Guide to the Moritz Geiger Papers, 1941-1969
Table of Contents
- Collection Summary
- Biographical Note
- Scope and Content Note
- Subject Headings
- Administrative Information
- Access and Use
- Encoding Information
- Series List
- Container List
|Repository:||Archives and Special Collections Library, Vassar College Libraries|
|Creator:||Geiger, Moritz, 1880-1937|
|Title:||Moritz Geiger Papers|
|Quantity:||1.5 cubic ft. (5 boxes)|
|Abstract:||Typescripts of and correspondence pertaining to an English translation of Geiger's writings on aesthetics.|
|Forms of Materials:||Correspondence, typescripts|
Born in Frankfurt, Germany, in 1880, Moritz Geiger was the son of Alfred and Adelheid Geiger and a nephew of Abraham Geiger, the founder of Reform Judaism. Geiger studied philosophy, mathematics, and other subjects, earning his Ph.D. in philosophy from the University of Munich in 1904. He then taught as a professor at the universities of Munich and Goettingen. An associate of Edumund Husserl, Geiger was one of the leading early proponents of the philosophical movement known as Realistic Phenomenology. His major contribution to that movement was the application of Husserl's objective "eidetical" method to aesthetics. With the rise of Nazism, Geiger left Germany in 1933 and moved to the United States. That year he accepted a position as Professor of Philosophy at Vassar College. He began taching in 1934 and later served as chair of the Philosphy Department. In 1935 he was named the James M. Taylor Professor of Philosophy. Active in the Vassar community, Geiger delivered lectures to faculty, students, and alumnae on topics ranging from threats to cultural values to the problem of anti-intellectualism. In 1918 Geiger married Elizabeth Muhl, an art historian and sculptor who also taught at Vassar. After a brief illness, Moritz Geiger died on September 9, 1937.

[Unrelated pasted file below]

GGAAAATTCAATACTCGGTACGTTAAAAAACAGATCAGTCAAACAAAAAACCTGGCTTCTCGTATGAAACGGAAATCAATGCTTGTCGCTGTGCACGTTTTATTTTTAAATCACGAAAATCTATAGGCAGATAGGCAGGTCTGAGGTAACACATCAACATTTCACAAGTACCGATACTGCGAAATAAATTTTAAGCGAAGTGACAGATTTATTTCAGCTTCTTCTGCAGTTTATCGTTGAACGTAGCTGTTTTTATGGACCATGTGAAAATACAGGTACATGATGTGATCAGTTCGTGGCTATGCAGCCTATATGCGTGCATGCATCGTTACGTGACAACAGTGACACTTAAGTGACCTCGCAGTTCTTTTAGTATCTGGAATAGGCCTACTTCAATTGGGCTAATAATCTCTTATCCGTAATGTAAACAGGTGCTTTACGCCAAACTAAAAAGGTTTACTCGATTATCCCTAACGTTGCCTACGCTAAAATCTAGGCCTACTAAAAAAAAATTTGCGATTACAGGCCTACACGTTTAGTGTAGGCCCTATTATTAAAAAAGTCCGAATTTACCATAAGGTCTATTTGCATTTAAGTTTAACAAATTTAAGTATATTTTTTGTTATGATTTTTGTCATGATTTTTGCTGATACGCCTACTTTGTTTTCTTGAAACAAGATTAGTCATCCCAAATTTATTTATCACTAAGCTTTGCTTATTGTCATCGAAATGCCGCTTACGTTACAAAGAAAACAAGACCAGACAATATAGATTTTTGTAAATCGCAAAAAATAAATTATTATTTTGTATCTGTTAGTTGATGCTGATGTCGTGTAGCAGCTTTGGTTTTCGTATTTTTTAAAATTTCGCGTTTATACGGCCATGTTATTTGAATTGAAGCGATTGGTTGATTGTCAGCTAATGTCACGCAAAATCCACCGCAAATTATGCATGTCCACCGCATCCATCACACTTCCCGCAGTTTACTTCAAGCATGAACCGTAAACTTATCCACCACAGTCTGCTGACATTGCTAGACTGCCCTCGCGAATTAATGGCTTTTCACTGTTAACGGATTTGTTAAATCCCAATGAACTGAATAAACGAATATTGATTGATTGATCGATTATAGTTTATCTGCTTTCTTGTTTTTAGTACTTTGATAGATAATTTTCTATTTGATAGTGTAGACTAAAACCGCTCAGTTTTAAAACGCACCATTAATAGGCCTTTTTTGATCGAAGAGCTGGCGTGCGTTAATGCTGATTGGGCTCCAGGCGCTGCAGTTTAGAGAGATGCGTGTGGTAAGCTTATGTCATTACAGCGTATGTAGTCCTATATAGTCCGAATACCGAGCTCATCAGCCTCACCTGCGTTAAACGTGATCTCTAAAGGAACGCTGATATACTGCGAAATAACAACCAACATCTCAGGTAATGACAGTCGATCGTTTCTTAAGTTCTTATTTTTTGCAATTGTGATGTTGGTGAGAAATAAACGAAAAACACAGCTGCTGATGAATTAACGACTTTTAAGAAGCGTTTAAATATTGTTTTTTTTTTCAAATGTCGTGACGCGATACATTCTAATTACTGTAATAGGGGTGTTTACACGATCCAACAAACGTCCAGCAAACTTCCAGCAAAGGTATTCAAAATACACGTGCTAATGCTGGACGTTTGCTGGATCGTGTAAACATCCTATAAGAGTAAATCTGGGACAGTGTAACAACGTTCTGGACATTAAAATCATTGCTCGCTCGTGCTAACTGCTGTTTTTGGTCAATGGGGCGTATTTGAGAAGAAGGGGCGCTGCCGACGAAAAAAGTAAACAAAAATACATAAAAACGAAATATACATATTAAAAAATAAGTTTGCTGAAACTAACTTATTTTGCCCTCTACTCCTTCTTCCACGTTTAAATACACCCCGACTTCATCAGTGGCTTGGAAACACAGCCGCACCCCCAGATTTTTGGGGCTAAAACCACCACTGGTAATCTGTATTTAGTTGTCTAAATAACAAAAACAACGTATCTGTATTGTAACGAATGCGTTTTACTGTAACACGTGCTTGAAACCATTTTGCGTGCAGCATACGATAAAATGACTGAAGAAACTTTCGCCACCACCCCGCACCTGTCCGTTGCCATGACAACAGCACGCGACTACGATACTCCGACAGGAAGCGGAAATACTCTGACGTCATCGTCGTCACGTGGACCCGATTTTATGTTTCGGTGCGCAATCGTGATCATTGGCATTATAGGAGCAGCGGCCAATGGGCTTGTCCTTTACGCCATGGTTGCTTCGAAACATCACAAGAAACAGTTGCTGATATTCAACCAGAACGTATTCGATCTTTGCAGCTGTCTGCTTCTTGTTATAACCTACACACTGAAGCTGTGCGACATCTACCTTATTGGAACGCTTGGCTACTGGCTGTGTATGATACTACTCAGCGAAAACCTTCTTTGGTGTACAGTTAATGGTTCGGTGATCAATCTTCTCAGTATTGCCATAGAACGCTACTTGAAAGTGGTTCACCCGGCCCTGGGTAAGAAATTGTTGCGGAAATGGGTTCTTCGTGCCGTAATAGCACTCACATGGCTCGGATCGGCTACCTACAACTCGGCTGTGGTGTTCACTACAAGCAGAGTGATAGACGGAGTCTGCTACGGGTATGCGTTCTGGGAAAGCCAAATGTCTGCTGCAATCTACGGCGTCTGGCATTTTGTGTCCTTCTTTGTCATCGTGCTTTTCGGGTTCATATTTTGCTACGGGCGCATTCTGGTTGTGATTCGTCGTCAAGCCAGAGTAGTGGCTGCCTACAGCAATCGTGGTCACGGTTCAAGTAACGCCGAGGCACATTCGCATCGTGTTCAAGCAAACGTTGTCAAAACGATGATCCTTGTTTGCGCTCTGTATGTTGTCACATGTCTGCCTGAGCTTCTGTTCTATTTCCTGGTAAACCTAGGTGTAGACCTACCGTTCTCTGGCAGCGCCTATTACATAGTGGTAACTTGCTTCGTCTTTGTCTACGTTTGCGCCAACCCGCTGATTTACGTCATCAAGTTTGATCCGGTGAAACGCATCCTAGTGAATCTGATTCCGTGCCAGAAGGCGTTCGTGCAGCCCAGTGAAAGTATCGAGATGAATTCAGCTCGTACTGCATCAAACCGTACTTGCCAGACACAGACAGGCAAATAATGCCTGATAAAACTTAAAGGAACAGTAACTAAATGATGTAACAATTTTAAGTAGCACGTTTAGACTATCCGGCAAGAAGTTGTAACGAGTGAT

This collection includes correspondence pertaining to the editing, translation into English, and publication of The Significance of Art: Foundations of an Aestheics of Value, a collection of Geiger's writings on aesthetics. Also included are four copies of the typescript of that collection.
This collection is open for research according to the regulations of the Vassar College Archives and Special Collections Library without any additional restrictions.
Restrictions on Use
Permission to quote (publish) from unpublished or previously published material must be obtained as described in the regulations of the Vassar College Archives and Special Collections Library.
- Berger, Klaus, 1901-
- Greene, Theodore Meyer, 1897-1969
- MacCracken, H. N. (Henry Noble), b. 1880
- Panofsky, Erwin, 1892-1968
- Smith, Datus Clifford, 1907-
- Phenomenology and art
Encoded by Mark Seidl, November 2011.
Moritz Geiger Papers, Archives and Special Collections Library, Vassar College Libraries.
Processed by Mark Seidl, November 2011.
For the bulk of the collection, original acquisition date unknown. One copy of the typescript of The Significance of Art: Foundations of an Aestheics of Value was acquired as a gift from Emory University in July 2008.
Series I. Correspondence, 1941-1969, bulk 1941-1945 (Folders 1.1-1.20)
|Correspondence pertaining to the editing, translation into English, and publication of Geiger's The Significance of Art: Foundations of an Aestheics of Value. Correspondents include Klaus Berger, editor of Geiger's writings in German, Vassar College president Henry Noble MacCracken, philosopher Theodore M. Greene, and publisher Datus Clifford Smith.|
Series II. Typescripts, circa 1944 (Boxes 2-5)
|This series consists of four copies of the typescript of The Significance of Art. On two of these copies appear handwritten editorial notes.|
|Folder 1.3||1942 January-March|
|Folder 1.4||1942 April|
|Folder 1.5||1942 May-July|
|Folder 1.6||1942 September-October|
|Folder 1.7||1942 November-December|
|Folder 1.9||1944 January-July|
|Folder 1.10||1944 August-December|
|Folder 1.12||1946 January-June|
|Folder 1.13||1947 January-1948 May|
|Box 2||Copy 1, circa 1944|
|Box 3||Copy 2, circa 1944|
|Box 4||Copy 3, circa 1944|
|Folder 5.1||Copy 4, circa 1944 [pp. 1-187]|
|Folder 5.2||Copy 4, circa 1944 [pp. 188-429]|